Playboy’s overhaul was an attempt to contemporize the magazine and lower its reader demographic from an average age of 40 to an 18 to 34 target. The biggest change was eliminating the jump copy (continuing an article on non-consecutive pages) and sidebars in order to de-clutter the layout and slow down the pacing of the magazine. But the rejiggering created a domino effect. Cartoons, longer articles, and smaller ads were among the collateral damage from the restructuring.
The amount of jump copy in back was squeezing the presentation of the front end feature articles. "That’s inverse the way a magazine should work," says Buhrmester. "It should be that the stories have some room to breathe. We were losing pages in the front of the book in order to generate enough jump copy to accommodate back ads and cartoons."
Often, full-page cartoons in the feature section were used as spacers to accommodate ads in the back of the magazine or enable it to end on a left-hand page.
"So aside from being part of Playboy’s heritage, they were also used as strategic pacing devices." (And what about that heritage? —RCH)
Buhrmester plans to continue with occasional graphic novelets, which graced two issues last year — an original eight-page prequel for The Hateful Eight by Quentin Tarantino and artist Zach Meyer, in December and a six-page sequential by Stray Bullets comic creator David Lapham last summer. (These excursions into the realm of graphic novels were so badly done that they reveal Buhrmester’s surpassing inability to understand the medium. Again, such clumsy endeavors are hardly a substitute for single-panel gag cartoons, a genre all its own. —RCH)
When it launched in 1953, Playboy was the rebellious upstart, questioning the era’s social mores, and its cartoons were complicit in that subversion. The magazine gave underground comic talent a mainstream outlet, struggling illustrators a career boost, and established artists a new platform. Luminaries like Gahan Wilson, Jack Cole, Shel Silverstein, *Vaughn Shoemaker (the Pulitzer winner who coined "John Q. Public"), Harvey Kurtzman (who helped create Mad), *Will Elder, *Frank Frazetta, *Russ Heath, Alan "Yossarian" Shenkar, Erich Sokol, Arnold Roth, pin-up artist Alberto Vargas, not to mention black cartoonists Robert "Buck" Brown and Elmer Simms Campbell, and female illustrators like Olivia De Berardinis.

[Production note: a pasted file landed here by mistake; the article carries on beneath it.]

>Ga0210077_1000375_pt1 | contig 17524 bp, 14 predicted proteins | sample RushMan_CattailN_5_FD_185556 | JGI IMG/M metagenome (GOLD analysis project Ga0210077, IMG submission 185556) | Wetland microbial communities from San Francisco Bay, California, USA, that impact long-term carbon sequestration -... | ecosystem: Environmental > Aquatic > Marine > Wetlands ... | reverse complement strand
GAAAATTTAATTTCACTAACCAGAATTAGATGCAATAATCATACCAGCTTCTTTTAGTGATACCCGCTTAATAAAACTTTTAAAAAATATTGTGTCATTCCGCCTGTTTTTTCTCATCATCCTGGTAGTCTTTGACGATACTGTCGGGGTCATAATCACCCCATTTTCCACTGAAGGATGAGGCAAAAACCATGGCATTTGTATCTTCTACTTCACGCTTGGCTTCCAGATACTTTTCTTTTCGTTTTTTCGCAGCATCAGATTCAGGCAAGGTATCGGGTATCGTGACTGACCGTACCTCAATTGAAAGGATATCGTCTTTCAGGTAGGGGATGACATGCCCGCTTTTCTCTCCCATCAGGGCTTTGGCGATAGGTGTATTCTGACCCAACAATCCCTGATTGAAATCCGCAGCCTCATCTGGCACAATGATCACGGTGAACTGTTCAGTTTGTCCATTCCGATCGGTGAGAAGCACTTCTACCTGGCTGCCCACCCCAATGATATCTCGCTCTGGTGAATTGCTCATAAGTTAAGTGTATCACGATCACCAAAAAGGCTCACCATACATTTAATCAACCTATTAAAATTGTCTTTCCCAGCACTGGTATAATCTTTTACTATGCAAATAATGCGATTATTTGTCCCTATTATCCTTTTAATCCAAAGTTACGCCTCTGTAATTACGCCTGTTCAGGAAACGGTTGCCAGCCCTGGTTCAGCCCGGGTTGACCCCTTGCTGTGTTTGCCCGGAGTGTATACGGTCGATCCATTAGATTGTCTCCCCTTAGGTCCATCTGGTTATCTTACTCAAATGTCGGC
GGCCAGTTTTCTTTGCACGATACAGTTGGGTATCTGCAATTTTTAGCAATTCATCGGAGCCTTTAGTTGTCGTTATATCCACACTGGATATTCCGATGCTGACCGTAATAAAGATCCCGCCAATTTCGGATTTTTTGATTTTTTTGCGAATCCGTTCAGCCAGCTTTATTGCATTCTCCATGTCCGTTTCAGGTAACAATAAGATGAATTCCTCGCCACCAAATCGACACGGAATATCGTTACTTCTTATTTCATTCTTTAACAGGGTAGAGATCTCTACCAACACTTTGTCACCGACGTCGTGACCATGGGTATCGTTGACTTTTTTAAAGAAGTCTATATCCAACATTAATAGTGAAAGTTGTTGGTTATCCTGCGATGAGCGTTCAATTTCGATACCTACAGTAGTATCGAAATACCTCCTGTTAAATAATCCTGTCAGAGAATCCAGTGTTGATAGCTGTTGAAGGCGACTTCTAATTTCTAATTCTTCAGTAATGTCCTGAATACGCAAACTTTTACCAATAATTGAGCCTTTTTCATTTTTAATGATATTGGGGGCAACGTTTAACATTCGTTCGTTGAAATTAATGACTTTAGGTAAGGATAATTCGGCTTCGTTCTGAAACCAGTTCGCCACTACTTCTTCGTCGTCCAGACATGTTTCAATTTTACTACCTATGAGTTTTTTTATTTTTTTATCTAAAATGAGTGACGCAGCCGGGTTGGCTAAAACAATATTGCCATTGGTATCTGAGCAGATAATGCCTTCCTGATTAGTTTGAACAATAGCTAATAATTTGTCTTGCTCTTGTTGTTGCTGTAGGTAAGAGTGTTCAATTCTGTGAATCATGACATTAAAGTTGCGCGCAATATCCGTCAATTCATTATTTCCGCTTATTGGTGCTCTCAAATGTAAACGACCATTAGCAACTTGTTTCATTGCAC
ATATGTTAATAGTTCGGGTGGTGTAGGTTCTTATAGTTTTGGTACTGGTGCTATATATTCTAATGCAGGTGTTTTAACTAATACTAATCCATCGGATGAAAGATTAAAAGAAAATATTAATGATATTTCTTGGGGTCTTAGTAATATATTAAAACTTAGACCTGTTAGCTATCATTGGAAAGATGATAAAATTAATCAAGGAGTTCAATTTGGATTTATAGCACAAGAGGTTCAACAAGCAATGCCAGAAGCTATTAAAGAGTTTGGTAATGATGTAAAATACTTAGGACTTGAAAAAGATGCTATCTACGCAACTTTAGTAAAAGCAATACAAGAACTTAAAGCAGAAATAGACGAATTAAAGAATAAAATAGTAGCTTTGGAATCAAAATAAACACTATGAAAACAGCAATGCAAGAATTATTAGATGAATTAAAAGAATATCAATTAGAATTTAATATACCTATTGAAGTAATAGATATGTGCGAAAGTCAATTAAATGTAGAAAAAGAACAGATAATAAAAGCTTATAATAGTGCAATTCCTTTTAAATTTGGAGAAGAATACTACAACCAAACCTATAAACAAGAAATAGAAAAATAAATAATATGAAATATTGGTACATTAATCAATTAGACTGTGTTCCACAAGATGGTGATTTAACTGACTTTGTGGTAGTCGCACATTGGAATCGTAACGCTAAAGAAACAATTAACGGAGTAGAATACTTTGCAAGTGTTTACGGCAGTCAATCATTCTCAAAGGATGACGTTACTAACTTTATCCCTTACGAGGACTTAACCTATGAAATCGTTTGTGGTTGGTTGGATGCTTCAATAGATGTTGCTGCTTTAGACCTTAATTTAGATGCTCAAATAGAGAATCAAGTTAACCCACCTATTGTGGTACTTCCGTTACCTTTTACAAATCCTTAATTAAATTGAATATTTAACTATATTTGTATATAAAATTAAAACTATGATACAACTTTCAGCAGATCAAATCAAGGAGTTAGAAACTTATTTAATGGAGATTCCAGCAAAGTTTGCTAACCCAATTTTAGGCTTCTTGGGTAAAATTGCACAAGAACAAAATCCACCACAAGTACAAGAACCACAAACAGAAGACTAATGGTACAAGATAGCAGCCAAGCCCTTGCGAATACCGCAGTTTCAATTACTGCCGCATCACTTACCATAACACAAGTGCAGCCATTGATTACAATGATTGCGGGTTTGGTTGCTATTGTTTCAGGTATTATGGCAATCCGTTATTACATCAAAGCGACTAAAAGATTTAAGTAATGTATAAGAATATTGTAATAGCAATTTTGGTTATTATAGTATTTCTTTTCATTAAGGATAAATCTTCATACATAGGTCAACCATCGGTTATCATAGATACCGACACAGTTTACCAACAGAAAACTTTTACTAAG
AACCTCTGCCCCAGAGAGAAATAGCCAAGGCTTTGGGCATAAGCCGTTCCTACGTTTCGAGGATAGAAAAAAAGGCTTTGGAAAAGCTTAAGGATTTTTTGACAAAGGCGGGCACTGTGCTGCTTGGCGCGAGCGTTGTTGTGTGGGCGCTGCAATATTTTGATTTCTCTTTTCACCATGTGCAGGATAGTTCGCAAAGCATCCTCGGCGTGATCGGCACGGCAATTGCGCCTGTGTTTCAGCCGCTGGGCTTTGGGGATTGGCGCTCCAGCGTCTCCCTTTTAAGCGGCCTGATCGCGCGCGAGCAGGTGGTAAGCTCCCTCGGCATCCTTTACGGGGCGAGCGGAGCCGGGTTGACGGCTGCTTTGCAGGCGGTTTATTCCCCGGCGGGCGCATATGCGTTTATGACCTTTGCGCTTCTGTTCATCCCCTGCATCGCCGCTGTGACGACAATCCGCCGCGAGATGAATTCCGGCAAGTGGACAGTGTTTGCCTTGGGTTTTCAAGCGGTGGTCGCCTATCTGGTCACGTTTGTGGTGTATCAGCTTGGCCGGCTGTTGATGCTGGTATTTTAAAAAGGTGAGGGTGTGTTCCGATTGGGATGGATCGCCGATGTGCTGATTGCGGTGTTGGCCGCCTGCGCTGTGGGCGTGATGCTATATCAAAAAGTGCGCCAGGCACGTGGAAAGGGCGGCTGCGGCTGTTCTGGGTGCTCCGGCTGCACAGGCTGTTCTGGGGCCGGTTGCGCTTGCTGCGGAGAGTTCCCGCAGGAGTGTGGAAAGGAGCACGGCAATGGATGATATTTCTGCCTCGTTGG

(* I doubt that Vaugh Shoemaker was ever in the magazine regularly; maybe once, but not much more than that. And the other asterisked names were all associated with Little Annie Fanny, the sexy version of Harold Gray’s Little Orphan Annie. And none of the names are those of underground cartoonists, who, apart from Bobby London, were never regulars in the magazine. So much of the logic of the preceding paragraph falls to pieces. —RCH)
"He pushed boundaries and helped usher in the sexual revolution," says De Berardinis. "Hef’s always been amazing about change. I saw the new Playboy and they’re moving into what this generation is doing."
She surmises that comics, which rely on boundary pushing and political incorrectness, might need to wait until this generation better defines its style of humor. (Maybe Playboy should have kept cartoons, opting for some new kind of humor in order to define this generation’s style of humor. It would have continued the magazine’s pioneering effort. —RCH)
Suffering from rationales like the foregoing, Playboy joins the ranks of the rest of America’s great magazines — Collier’s, Saturday Evening Post, Look, and others — who gave up publishing cartoons because the layouts of the magazines’ pages couldn’t accommodate the irregular textures of black-and-white cartoons (even if they were in color). Layout editors wanted nice uniform columns of gray typography and generous white space, into which they could spot illustrative matter — but not those weirdly concocted visual oddities, cartoons. Once again, layout editors and designers have condemned cartoons to oblivion.